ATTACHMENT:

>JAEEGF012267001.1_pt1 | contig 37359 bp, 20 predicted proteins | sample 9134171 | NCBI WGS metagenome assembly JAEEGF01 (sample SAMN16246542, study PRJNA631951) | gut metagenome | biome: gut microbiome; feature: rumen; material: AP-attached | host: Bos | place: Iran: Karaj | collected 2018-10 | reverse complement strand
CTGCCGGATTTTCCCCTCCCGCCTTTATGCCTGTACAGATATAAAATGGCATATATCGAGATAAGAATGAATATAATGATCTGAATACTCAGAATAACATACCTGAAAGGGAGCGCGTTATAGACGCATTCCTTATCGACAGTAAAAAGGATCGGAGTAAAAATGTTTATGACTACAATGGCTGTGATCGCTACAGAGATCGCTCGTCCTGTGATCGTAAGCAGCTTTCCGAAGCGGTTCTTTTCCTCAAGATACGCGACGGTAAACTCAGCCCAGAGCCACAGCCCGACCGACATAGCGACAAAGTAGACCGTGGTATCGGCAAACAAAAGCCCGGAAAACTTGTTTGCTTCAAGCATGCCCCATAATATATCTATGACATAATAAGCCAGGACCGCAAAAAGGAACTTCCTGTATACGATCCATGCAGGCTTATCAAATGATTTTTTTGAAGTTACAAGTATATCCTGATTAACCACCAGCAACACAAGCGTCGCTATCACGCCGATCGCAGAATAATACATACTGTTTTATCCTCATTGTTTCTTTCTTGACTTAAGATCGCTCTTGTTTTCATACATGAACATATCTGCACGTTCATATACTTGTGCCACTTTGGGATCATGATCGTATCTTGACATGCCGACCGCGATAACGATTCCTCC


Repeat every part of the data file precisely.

>JAEEGF012267001.1_pt1 | contig 37359 bp, 20 predicted proteins | sample 9134171 | NCBI WGS metagenome assembly JAEEGF01 (sample SAMN16246542, study PRJNA631951) | gut metagenome | biome: gut microbiome; feature: rumen; material: AP-attached | host: Bos | place: Iran: Karaj | collected 2018-10 | reverse complement strand
CTGCCGGATTTTCCCCTCCCGCCTTTATGCCTGTACAGATATAAAATGGCATATATCGAGATAAGAATGAATATAATGATCTGAATACTCAGAATAACATACCTGAAAGGGAGCGCGTTATAGACGCATTCCTTATCGACAGTAAAAAGGATCGGAGTAAAAATGTTTATGACTACAATGGCTGTGATCGCTACAGAGATCGCTCGTCCTGTGATCGTAAGCAGCTTTCCGAAGCGGTTCTTTTCCTCAAGATACGCGACGGTAAACTCAGCCCAGAGCCACAGCCCGACCGACATAGCGACAAAGTAGACCGTGGTATCGGCAAACAAAAGCCCGGAAAACTTGTTTGCTTCAAGCATGCCCCATAATATATCTATGACATAATAAGCCAGGACCGCAAAAAGGAACTTCCTGTATACGATCCATGCAGGCTTATCAAATGATTTTTTTGAAGTTACAAGTATATCCTGATTAACCACCAGCAACACAAGCGTCGCTATCACGCCGATCGCAGAATAATACATACTGTTTTATCCTCATTGTTTCTTTCTTGACTTAAGATCGCTCTTGTTTTCATACATGAACATATCTGCACGTTCATATACTTGTGCCACTTTGGGATCATGATCGTATCTTGACATGCCGACCGCGATAACGATTCCTCC